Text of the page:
Mar 6, 2010

Vinnai Thaandi Varuvaaya - the movie

I've always been a fan of Tamil movies with simple love stories - be it the youthful Kaadhal Desam, the scintillating Minsaara Kanavu or the emotional Mouna Raagam. But off late, such movies have become a rarity, what with populistic heroism oriented films dominating the industry. No wonder, I didn't see many new Tamil movies in 2009.  I cannot watch  a movie where the hero is larger than life, beating up the villains left, right and center, and blurting out punch dialogues like no-one else's business. The only exception to this rule is ofcourse, the evergreen Super Star Rajni.

In such a boring scenario, Vinnai Thaandi Varuvaaya (VTV) feels like the first few drops of the monsoon rain. Having fallen in love with the music of this movie for over a month now, I couldn't wait to see how the songs have been picturized. Moreover, the promos of this movie have also been very interesting. I always liked the films of Gowtham Menon and he has moved up the ranks to become my favorite director next to Maniratnam, displacing Shankar. His beautiful depiction of the love and the chemistry between the hero and heroine in most of his movies is very memorable - the mature interactions between Surya and Jyotika in Kaaka Kaaka or the love-at-first-sight scene in the train in Vaaranam Aayiram (what a cute scene it is!).

There is nothing new about the story of VTV - Hindu boy meets Christian girl, love at first sight, follows her wherever she goes. We might have seen such stories like a hundred times but the screenplay and the dialogues in VTV are unique and new. I loved the scene when the hero Karthik goes to Alleppey to meet Jessie and the dialogue that follows when she asks him why he likes her so much. For some reason, I couldn't take the image of Sameera Reddy in the first few dialogues of Trisha. I guess because Chinmayi has dubbed for Trisha and her voice suited so much for Sameera in Vaaranam Aayiram. Except for Manmadhan, I haven't seen any of Simbu's movies. This guy definitely has much more capability to act than a typical hero. Hope he does more soft roles in his future movies.  His expressions in this movie have been very good, right from the time he falls in love, the confusions on why Trisha wouldn't reciprocate and the frustrations when she says "It's over".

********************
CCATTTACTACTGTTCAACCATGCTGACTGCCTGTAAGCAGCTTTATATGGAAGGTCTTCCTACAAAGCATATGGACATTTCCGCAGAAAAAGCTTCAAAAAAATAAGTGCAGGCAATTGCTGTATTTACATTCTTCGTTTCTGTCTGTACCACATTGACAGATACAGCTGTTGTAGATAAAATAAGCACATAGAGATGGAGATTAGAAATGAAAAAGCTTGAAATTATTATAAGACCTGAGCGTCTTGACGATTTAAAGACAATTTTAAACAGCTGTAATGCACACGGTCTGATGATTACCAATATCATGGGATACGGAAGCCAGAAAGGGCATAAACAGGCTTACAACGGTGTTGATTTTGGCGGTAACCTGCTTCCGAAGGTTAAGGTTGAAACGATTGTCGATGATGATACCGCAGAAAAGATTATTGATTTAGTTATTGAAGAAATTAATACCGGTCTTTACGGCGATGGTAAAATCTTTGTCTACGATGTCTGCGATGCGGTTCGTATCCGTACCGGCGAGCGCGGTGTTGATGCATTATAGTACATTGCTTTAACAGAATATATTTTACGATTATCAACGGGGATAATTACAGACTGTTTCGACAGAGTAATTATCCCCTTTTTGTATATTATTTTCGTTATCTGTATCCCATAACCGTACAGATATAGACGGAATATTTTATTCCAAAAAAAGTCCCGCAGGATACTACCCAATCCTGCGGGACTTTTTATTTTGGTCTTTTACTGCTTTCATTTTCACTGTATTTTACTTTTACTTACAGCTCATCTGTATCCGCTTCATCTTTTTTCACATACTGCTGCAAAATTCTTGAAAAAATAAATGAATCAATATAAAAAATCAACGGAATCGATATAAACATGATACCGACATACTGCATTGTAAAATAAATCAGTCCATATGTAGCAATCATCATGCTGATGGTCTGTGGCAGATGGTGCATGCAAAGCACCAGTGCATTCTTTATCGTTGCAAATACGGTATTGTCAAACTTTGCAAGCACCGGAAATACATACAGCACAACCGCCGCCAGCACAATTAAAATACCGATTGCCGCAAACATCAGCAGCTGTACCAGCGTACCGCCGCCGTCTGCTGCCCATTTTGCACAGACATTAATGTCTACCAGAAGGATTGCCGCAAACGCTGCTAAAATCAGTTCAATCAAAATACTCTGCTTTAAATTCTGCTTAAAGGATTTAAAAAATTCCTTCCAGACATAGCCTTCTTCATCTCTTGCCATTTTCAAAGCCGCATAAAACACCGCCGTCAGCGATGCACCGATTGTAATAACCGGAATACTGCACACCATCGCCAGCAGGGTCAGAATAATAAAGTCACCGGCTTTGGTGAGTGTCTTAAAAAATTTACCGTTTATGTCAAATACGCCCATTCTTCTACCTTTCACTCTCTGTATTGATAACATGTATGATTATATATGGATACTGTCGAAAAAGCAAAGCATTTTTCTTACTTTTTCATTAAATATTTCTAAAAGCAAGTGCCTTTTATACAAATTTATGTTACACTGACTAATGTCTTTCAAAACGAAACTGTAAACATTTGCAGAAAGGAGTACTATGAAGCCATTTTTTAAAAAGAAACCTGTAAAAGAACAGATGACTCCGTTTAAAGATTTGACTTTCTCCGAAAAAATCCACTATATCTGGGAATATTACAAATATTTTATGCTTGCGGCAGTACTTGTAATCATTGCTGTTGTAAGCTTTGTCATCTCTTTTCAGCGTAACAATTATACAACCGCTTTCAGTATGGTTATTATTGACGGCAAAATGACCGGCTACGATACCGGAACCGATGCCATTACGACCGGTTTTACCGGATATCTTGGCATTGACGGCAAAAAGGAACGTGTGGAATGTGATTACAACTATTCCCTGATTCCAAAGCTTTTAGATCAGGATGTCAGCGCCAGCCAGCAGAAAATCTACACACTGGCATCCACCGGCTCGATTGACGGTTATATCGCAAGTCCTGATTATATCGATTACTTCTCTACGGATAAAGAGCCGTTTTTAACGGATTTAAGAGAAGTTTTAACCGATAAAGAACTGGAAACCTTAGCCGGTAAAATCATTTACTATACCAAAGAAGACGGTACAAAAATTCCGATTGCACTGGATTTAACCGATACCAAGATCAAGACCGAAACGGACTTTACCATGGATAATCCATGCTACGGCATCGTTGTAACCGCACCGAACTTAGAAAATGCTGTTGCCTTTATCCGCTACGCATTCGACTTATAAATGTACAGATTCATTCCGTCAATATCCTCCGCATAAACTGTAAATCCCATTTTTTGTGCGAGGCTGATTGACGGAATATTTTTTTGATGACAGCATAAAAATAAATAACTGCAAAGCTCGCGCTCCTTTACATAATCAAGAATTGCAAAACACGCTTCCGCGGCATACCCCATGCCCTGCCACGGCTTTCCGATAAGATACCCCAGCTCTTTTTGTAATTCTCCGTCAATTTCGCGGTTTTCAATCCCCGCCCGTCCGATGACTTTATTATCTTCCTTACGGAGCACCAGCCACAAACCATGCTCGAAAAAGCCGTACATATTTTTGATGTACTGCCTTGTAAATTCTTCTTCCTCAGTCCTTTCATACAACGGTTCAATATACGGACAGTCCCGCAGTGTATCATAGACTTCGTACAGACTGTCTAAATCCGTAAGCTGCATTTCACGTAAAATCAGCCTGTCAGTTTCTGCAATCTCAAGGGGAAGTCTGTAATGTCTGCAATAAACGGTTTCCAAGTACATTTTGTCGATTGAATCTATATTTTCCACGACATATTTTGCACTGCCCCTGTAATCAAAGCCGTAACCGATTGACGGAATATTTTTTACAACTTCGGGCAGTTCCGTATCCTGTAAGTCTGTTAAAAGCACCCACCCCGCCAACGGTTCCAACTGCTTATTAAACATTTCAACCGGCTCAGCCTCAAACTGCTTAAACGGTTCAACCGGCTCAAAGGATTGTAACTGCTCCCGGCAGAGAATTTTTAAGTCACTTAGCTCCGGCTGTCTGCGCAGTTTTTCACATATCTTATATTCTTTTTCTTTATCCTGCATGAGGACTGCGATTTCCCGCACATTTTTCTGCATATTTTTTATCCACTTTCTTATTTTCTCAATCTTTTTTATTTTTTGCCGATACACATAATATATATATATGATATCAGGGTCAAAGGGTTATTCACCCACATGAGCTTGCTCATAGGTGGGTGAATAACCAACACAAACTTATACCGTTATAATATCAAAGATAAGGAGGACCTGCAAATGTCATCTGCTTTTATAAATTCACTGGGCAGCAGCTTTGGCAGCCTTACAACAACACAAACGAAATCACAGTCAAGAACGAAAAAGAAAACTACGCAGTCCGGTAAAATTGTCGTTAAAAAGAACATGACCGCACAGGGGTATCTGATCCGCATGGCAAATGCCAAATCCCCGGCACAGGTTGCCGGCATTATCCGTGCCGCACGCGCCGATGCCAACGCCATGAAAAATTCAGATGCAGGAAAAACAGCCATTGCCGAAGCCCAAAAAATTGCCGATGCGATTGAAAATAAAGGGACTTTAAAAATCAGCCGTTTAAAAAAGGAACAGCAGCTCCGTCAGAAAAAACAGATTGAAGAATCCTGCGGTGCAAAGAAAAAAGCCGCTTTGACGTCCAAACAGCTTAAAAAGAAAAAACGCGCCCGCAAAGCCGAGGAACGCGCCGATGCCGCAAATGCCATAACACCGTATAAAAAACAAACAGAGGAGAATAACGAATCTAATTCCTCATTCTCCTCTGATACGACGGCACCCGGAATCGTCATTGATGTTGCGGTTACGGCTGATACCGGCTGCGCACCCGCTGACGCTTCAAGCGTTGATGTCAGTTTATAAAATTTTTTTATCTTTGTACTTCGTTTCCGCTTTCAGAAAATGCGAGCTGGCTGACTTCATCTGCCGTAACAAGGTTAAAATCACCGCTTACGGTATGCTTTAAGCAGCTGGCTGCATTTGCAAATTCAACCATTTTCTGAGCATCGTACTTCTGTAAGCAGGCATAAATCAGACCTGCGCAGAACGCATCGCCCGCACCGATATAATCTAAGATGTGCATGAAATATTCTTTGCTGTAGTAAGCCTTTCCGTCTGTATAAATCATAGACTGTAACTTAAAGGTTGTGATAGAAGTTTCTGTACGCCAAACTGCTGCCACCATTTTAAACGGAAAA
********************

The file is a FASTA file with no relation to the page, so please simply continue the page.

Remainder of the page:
Trisha's characterization of an indecisive and confused woman is well portrayed. 'Enna enakke theriyaathu, enakku enna venum-nu ennakke theriyaathu" summarizes everything of her behavior. But I felt maybe a few more scenes where the conflict between her feelings and her family's responses could have been included which might have added more rationale to the way she keeps changing her decision.

The guy who plays Simbu's friend provides some good entertainment in the first half, with his humorous one-liners. The colors, the costumes and the locations of "Hosanna" and "Omana Penne" provide a visual delight. The background score by Rahman was perfect, especially in the first half (wish I could buy a CD of just the background tunes).The climax of the movie had an unexpected twist. But I don't think there is a better way to end this story.

VTV is a beautiful movie with very good performances by Simbu and Trisha, brilliant music and memorable dialogues. I wouldn't mind watching it a few more times.

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